Local government leaders set their own course for cities’ climate change adaptation as the Bonn Climate Change Talks of the United Nations Framework Convention on Climate Change (UNFCCC) open today.
500 Mayors, municipal decision makers and experts from universities and international organizations from all continents met for Resilient Cities 2010, the first world congress on the adaptation of cities to the impacts of Climate Change, organized by ICLEI-Local Governments for Sustainable Development, the World Mayors Council on Climate Change and the City of Bonn.
Konrad Otto-Zimmermann, Secretary General of ICLEI, commended Congress participants for making the event a success, but said there is a need for connections with leaders in other sectors. “The well-established disaster risk community and those who work in climate change need to work together to accelerate adaptation in cities,” he said. “We need to strengthen this movement of ‘adaptationists.’”
Mayors promise to safeguard the urban poor from the effects of climate change, to press for greater local government involvement in international climate proceedings and to allot more funds to cities’ climate adaptation. Mayors set out a local leader’s roadmap for climate adaptation preceding the UN Climate Talks (COP16) in Cancún, Mexico, 29 November – 10 December, 2010.
The Bonn Declaration of the Mayors Adaptation Forum 2010 is local governments’ loudest international response to the failed UN Climate Change Conference (COP15) in Copenhagen of December 2009. COP15 did not deliver the bold, binding and global climate change agreement the world hoped for.
While cities make efforts to reduce their carbon dioxide emissions and increase urban energy-efficiency, they are at the same time at risk. Climate change is already leading to an increased frequency of extreme weather events bringing floods, landslides and droughts while melting glaciers threaten the drinking water supply of large cities. Sea-level rise will affect the many large cities located along the coastlines.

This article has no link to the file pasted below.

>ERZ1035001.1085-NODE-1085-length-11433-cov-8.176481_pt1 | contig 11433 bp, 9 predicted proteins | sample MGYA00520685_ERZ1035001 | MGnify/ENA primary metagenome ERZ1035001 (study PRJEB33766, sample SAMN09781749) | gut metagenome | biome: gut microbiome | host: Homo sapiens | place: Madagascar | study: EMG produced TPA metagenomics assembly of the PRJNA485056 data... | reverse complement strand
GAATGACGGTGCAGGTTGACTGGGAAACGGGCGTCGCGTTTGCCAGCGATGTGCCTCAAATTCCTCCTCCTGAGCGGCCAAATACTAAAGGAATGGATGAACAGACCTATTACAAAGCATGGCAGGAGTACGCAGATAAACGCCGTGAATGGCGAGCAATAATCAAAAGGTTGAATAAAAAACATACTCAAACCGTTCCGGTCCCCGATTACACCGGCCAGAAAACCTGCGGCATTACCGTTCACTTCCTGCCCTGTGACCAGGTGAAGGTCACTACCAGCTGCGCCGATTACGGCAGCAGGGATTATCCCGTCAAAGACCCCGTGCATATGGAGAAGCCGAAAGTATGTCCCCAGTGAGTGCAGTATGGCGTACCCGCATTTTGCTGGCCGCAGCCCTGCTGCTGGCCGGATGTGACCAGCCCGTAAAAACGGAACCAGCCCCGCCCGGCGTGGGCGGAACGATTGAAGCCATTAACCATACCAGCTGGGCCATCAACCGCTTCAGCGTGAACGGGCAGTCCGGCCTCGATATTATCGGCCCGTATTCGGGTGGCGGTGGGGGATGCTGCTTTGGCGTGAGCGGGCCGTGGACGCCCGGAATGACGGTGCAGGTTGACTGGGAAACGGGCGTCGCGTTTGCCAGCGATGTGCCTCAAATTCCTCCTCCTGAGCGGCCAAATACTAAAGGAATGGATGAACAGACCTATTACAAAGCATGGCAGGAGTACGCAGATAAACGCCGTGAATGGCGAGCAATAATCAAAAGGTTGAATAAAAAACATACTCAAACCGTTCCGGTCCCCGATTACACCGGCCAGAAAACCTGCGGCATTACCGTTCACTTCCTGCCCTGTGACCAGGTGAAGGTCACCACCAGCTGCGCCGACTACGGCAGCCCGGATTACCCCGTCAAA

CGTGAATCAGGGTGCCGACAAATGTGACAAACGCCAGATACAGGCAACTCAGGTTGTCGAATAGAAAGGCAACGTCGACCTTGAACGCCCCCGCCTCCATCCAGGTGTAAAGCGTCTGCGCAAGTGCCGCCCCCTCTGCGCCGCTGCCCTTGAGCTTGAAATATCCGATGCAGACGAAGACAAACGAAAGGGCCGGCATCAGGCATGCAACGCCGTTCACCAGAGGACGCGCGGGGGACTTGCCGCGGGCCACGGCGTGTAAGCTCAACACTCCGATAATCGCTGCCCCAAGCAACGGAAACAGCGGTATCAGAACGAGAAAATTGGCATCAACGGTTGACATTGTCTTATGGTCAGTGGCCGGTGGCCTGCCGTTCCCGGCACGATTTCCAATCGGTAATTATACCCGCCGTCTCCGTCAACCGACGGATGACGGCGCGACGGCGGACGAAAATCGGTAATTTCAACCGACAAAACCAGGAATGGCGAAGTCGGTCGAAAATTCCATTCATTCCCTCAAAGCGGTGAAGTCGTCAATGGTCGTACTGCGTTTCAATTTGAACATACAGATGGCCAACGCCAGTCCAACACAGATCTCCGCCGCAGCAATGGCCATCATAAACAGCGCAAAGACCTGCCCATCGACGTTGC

“Our cities are at risk now”, said Marcelo Ebrard, Mayor of Mexico City and chair of the World Mayors Council on Climate Change. “We are losing time, so we are working with other cities in order to have new ideas, new ways to do things faster than in the past. Our Mayors Adaptation Forum is a unique opportunity to discuss a way to get closer to the future we want.”
“Ultimately, it is cities that will directly face and directly deal with climate change impacts,” said Yvo de Boer, Executive Secretary of the UNFCCC, who spoke emphatically about cities’ role in international climate adaptation at the final plenary of the Congress.
We know from past experience that the poor in all countries suffer most from the impacts of climate change. Local authorities are hard placed to provide [help] without a national and international policy framework,” de Boer said. “National governments should not be allowed to get away with this.”
“The United Nations doesn’t yet have a good framework for interacting with local governments,” said Margareta Wahlström, UN Assistant Secretary General for Disaster Risk Reduction and moderator of the final Resilient Cities 2010 plenary panel. She called for an “increase of space for local governments in the national arena and in global agenda-setting.”
The congress also saw the launch of the Making Cities Resilient Campaign by the United Nations International Strategy for Disaster Reduction.
The Resilient Cities 2010 congress organizer, ICLEI, is the world’s leading local government association engaging cities in programs addressing climate change. It works with over 1,100 member metropolises, cities, towns, counties and regions in 70 countries on sustainable development and environmental initiatives. ICLEI’s headquarters is in Bonn, Germany.
Bonn Declaration of Mayors:
available in pdf form
Resilient Cities 2010 congress website:
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